Lima Sites – The Secret War
‘Biggest bombing in history’
“Among the calamities of war may be justly numbered the diminution of the love of truth, by the falsehoods which interest dictates and credulity encourages” – Samuel Johnson
Western power in Southeast Asia continues to have a significant influence despite half a century of independence. Regional narratives lean towards revisionist histories crafted predominantly by Western voices. Whilst the great game of social ideologies continues to be played out between ‘developed’ Western capitalist countries and the regional ‘developing’ communist autocracies. The language and historical narratives are dominated by Western administrations, academics and media who promote neo-colonial ideologies that preserve Western economic interests. The end of the Second World War marked a critical time for Western power in Southeast Asia. The colonial capitulation before an aggressive Japanese invasion strengthened local resolve for independence from colonialist administrations.
Until the Second World War Colonial Indochina was administrated by the French government. At the end of the war, after the Japanese withdrawal France was keen to re-establish regional control. Vietnam, Cambodia and Laos had returned to local royalist governance. Northern Vietnam’s communism administration based in Hanoi had been established by Ho Chi Minh who had fought against the Japanese, supported by the American OSS (Office of Strategic Services) the predecessor of today’s CIA. In 1945, concerned that communist influence could spread to northern Laos the French sent a deployment of paratroopers to train guerrilla militias in counter-insurgency warfare (COIN). During this period Laos was under the control of the Lao Royal Family, who supported the French administration but also favoured Laos independence. By 1946 Laos was back under French influence and the communist insurgency had been weakened. Laos became an independent nation within the French Union in 1947.
Communists in Hanoi continued to build support and demanded the French leave Indochina. In 1950 the Pentalateral Mutual Defence Assistance Pact was signed by the United States, France, Vietnam, Cambodia, and Laos. This allowed for American military aid to be transferred to the French war effort in Indochina, and marked the initial involvement of the American CIA’s clandestine air transport operations.
Despite American air support the French were defeated at the battle of Dien Bien Phu Valley in 1953. As part of the Geneva Peace Accords in 1954, France agreed to withdraw its forces from all its colonies in French Indochina, and partitioned Vietnam at the 17th parallel, this marked the end of the first Indochina war. However, the United States did not end its support for the Royal Lao Government, funding the entirety of the Lao military budget in order to continue the fight against the communists. Throughout the 1960s and 1970s covert military operations by the United States continued in Laos in violation of the 1962 Geneva Peace Accords. The amount of large bombs and cluster munitions dropped was greater than the entirety of World War Two. The American bombing of Laos is now considered to be the largest bombing campaign in human history, which has left a deadly legacy throughout the country in the form of unexploded ordnance. The United States has never apologised for its unofficial actions.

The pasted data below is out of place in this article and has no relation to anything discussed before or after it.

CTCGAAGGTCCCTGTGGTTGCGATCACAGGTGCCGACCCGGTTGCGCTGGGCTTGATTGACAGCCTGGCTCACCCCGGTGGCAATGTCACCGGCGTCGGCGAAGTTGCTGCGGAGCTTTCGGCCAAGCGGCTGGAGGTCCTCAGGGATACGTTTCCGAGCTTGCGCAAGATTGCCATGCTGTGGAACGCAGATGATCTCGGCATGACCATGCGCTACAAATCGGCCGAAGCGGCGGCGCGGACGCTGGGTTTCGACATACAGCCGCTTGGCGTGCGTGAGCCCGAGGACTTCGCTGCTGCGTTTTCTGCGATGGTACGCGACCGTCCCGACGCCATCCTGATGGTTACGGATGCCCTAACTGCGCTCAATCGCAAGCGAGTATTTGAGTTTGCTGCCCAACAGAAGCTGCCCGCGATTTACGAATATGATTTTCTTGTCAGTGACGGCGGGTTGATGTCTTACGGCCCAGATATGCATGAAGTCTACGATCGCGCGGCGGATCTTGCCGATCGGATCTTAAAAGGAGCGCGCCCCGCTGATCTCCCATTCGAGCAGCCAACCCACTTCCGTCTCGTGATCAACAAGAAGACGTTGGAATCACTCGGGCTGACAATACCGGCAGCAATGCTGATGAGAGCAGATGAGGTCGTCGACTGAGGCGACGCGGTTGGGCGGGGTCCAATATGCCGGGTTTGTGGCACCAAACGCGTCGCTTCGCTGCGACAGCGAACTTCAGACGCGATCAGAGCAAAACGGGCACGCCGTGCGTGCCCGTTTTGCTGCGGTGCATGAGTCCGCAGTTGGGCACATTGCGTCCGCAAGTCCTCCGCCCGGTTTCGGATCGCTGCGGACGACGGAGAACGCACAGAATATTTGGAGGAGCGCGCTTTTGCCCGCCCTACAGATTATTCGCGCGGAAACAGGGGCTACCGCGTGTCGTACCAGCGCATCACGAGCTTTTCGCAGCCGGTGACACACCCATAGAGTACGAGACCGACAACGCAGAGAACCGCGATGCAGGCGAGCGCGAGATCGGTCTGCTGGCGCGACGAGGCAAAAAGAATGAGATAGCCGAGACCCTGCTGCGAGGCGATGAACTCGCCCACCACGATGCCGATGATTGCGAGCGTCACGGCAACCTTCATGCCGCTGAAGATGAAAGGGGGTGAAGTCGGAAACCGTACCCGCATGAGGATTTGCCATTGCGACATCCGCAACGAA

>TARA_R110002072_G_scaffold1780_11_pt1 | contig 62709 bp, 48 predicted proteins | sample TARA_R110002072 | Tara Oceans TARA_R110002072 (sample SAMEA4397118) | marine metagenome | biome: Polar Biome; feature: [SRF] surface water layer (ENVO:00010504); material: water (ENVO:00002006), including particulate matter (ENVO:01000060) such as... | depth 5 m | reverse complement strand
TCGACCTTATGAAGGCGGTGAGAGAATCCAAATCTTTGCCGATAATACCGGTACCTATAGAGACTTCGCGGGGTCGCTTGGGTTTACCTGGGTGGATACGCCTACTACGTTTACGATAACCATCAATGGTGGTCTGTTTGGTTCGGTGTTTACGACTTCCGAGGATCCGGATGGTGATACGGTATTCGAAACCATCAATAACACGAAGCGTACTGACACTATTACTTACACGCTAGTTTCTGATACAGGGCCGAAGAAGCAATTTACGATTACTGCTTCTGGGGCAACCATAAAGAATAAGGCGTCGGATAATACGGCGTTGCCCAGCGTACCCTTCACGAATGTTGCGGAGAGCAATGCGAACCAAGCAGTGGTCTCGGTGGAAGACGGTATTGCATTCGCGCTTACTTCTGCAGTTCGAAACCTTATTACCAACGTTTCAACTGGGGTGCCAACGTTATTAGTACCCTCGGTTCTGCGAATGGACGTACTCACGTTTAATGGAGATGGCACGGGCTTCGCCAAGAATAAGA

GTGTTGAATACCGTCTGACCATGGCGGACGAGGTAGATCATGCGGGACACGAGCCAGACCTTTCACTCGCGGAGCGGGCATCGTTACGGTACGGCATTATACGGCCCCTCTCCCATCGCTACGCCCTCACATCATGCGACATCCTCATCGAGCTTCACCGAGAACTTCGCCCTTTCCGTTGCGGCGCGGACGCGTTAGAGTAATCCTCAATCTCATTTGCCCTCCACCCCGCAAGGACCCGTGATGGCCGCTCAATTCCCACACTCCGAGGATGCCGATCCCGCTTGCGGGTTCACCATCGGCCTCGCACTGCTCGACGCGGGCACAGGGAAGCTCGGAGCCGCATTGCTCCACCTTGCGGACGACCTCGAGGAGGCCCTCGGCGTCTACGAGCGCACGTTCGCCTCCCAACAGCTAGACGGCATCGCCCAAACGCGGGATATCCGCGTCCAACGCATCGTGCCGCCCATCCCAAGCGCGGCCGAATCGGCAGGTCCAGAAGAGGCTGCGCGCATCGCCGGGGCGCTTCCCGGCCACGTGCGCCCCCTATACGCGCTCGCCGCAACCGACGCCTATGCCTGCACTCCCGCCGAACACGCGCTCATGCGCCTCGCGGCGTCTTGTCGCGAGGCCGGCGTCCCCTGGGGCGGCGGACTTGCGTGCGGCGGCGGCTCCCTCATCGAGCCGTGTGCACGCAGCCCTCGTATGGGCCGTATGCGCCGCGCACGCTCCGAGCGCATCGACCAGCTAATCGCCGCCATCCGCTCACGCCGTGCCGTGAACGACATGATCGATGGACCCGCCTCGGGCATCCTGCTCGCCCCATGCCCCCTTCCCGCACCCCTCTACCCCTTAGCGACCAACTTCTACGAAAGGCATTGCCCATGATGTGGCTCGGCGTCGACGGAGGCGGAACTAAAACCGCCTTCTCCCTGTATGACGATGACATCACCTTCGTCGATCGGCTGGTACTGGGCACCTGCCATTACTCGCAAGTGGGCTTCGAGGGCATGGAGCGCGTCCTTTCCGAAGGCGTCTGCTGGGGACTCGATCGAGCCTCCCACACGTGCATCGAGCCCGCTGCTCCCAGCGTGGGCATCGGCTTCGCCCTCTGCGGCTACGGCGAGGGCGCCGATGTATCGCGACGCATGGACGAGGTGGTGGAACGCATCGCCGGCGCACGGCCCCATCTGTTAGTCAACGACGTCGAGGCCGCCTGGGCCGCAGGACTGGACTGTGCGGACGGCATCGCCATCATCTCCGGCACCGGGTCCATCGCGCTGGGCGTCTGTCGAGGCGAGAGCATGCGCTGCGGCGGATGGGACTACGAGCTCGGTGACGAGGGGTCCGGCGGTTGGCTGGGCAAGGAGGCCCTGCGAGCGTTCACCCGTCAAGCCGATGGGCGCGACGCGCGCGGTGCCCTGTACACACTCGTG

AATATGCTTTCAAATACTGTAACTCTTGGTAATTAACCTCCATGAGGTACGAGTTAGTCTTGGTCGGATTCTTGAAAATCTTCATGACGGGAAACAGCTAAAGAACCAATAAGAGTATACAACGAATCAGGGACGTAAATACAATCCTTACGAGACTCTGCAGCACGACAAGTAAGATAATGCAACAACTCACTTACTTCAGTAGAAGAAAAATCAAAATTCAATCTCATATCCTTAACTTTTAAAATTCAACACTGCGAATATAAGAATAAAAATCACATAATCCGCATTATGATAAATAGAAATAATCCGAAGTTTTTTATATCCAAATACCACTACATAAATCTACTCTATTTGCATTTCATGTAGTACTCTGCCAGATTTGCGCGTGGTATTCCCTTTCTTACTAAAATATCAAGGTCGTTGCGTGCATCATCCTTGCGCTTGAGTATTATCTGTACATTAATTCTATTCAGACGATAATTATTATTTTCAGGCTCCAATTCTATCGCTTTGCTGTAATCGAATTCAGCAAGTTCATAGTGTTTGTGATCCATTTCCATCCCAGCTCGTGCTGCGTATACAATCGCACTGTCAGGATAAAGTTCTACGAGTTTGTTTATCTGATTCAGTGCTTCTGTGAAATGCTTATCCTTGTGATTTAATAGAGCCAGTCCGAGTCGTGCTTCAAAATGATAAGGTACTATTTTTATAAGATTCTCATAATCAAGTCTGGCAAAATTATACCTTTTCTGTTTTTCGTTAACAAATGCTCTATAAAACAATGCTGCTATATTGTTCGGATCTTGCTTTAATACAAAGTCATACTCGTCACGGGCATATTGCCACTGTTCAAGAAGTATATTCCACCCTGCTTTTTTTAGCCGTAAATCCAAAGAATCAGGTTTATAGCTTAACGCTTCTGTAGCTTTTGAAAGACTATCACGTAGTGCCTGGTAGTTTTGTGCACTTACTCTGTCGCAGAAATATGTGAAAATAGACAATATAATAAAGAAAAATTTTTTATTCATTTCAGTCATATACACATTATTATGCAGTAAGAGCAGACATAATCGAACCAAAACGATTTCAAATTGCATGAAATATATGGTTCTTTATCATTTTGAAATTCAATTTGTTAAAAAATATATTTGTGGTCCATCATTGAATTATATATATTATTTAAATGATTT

Western photographers and media were allowed unfettered access during the official American engagement in Vietnam. Through the mass production, reproduction and dissemination of these images the dominant narrative has always focused on the war in Vietnam. Despite alternative narratives slowly coming to light, Western audiences are still provided with a palatable narrative of American involvement in Southeast Asia. Western movies and documentaries feature no Asian voices, the audience is often presented with the heroic exploits of American GIs and shown the American anti-war movement as a tangible example of democracy in action. There is no public narrative of any war crimes, or of a failed illegal counter-insurgency by a Western democratic government, actioned without the knowledge of its people in support of European colonial power, against a people perceived as vastly inferior and primitive. How then, without photographs or film is it possible to substantiate a visual record of there ever being any covert war in Laos. This project brings together a fragmented visual history of photographic images created by former pilots, declassified CIA documents, and military maps of Laos’ forgotten Lima (landing) Sites. Declassified reports and photographs are punctuated by modern satellite images of Laos which show truths hidden within the landscape, a country scarred by a continued hegemony of Western power.
The use of satellite imaging and declassified intelligence documents is itself a form of guerrilla warfare in support of a visual counter-insurgency which makes visible a hidden intervention by Western states. It further questions the legacy of illegitimate covert strategies, and the ‘state of exception’ that facilitates the conditions for both covert and overt military state actions in both a historical and contemporary context.